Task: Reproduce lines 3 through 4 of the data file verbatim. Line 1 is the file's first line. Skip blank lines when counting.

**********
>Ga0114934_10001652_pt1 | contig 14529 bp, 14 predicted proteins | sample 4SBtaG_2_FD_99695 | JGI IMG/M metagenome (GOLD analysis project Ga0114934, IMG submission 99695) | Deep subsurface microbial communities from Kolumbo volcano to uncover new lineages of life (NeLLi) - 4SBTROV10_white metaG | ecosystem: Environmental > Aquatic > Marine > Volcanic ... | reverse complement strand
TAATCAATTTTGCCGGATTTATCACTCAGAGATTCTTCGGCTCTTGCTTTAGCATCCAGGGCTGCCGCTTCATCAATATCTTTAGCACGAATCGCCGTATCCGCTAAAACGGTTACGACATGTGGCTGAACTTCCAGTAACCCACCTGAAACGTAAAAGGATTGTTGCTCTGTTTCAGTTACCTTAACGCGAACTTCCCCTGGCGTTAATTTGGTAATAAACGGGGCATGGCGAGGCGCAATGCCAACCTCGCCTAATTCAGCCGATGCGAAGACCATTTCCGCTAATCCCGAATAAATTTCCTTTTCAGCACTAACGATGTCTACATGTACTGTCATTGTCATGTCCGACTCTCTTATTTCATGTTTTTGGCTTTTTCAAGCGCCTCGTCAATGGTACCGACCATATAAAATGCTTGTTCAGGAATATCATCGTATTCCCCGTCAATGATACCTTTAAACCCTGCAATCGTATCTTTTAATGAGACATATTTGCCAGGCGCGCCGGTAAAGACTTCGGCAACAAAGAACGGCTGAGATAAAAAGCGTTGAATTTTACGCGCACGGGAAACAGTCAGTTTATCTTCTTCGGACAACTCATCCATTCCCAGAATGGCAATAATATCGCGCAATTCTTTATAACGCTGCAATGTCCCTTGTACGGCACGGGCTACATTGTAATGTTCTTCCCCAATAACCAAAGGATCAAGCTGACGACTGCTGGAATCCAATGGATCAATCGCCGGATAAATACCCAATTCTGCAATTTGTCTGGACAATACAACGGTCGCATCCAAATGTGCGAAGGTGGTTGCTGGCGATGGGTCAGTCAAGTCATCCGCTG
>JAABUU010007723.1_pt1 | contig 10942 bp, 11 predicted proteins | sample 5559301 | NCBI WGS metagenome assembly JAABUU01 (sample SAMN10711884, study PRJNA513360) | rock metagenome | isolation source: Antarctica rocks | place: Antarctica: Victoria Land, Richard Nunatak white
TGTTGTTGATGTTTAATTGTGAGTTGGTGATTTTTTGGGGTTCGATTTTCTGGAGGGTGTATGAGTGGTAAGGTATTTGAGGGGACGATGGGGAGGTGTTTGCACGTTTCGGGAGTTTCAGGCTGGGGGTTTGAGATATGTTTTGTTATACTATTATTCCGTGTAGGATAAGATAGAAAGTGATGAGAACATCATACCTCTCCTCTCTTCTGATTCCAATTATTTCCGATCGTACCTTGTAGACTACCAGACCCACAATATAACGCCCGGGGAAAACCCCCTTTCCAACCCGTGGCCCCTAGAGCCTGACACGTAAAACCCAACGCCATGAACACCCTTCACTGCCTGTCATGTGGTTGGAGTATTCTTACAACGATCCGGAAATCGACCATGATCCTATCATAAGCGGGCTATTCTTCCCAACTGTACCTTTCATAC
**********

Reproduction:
>JAABUU010007723.1_pt1 | contig 10942 bp, 11 predicted proteins | sample 5559301 | NCBI WGS metagenome assembly JAABUU01 (sample SAMN10711884, study PRJNA513360) | rock metagenome | isolation source: Antarctica rocks | place: Antarctica: Victoria Land, Richard Nunatak white
TGTTGTTGATGTTTAATTGTGAGTTGGTGATTTTTTGGGGTTCGATTTTCTGGAGGGTGTATGAGTGGTAAGGTATTTGAGGGGACGATGGGGAGGTGTTTGCACGTTTCGGGAGTTTCAGGCTGGGGGTTTGAGATATGTTTTGTTATACTATTATTCCGTGTAGGATAAGATAGAAAGTGATGAGAACATCATACCTCTCCTCTCTTCTGATTCCAATTATTTCCGATCGTACCTTGTAGACTACCAGACCCACAATATAACGCCCGGGGAAAACCCCCTTTCCAACCCGTGGCCCCTAGAGCCTGACACGTAAAACCCAACGCCATGAACACCCTTCACTGCCTGTCATGTGGTTGGAGTATTCTTACAACGATCCGGAAATCGACCATGATCCTATCATAAGCGGGCTATTCTTCCCAACTGTACCTTTCATAC